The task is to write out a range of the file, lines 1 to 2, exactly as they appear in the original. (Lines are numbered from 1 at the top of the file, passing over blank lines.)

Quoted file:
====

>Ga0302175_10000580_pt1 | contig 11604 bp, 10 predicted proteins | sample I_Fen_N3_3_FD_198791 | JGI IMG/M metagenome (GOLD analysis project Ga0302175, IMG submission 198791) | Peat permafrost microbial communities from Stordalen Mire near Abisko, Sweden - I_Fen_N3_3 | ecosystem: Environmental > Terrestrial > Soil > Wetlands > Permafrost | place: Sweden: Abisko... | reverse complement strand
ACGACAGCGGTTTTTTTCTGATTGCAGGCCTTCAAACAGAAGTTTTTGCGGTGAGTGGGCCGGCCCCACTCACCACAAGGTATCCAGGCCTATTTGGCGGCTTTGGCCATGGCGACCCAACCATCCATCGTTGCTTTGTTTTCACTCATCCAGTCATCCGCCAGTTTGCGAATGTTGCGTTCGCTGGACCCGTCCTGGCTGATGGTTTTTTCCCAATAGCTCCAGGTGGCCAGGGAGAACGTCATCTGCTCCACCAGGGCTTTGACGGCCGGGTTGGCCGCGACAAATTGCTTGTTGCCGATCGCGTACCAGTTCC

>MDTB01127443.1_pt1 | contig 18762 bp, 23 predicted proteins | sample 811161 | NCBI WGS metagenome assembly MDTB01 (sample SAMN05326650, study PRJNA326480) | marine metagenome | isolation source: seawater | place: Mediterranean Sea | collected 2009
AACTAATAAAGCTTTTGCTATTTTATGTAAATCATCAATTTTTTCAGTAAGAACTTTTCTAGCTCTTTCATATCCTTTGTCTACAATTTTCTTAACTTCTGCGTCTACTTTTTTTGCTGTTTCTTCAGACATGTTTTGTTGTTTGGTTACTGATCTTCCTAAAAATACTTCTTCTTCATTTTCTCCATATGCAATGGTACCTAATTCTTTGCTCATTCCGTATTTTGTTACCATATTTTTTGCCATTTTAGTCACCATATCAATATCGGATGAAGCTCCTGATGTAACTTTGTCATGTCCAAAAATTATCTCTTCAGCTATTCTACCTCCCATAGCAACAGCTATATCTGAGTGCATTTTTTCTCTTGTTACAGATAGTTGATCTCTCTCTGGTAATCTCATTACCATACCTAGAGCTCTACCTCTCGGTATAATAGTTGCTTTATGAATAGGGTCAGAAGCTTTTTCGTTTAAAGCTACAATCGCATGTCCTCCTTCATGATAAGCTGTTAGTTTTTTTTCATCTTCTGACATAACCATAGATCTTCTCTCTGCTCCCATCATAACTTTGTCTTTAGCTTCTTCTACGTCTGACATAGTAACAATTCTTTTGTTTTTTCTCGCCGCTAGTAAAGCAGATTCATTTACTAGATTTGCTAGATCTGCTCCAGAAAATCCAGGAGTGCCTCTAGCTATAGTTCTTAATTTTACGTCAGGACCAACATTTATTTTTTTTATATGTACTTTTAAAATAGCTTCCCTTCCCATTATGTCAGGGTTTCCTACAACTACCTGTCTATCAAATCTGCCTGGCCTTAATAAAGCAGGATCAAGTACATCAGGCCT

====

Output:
>Ga0302175_10000580_pt1 | contig 11604 bp, 10 predicted proteins | sample I_Fen_N3_3_FD_198791 | JGI IMG/M metagenome (GOLD analysis project Ga0302175, IMG submission 198791) | Peat permafrost microbial communities from Stordalen Mire near Abisko, Sweden - I_Fen_N3_3 | ecosystem: Environmental > Terrestrial > Soil > Wetlands > Permafrost | place: Sweden: Abisko... | reverse complement strand
ACGACAGCGGTTTTTTTCTGATTGCAGGCCTTCAAACAGAAGTTTTTGCGGTGAGTGGGCCGGCCCCACTCACCACAAGGTATCCAGGCCTATTTGGCGGCTTTGGCCATGGCGACCCAACCATCCATCGTTGCTTTGTTTTCACTCATCCAGTCATCCGCCAGTTTGCGAATGTTGCGTTCGCTGGACCCGTCCTGGCTGATGGTTTTTTCCCAATAGCTCCAGGTGGCCAGGGAGAACGTCATCTGCTCCACCAGGGCTTTGACGGCCGGGTTGGCCGCGACAAATTGCTTGTTGCCGATCGCGTACCAGTTCC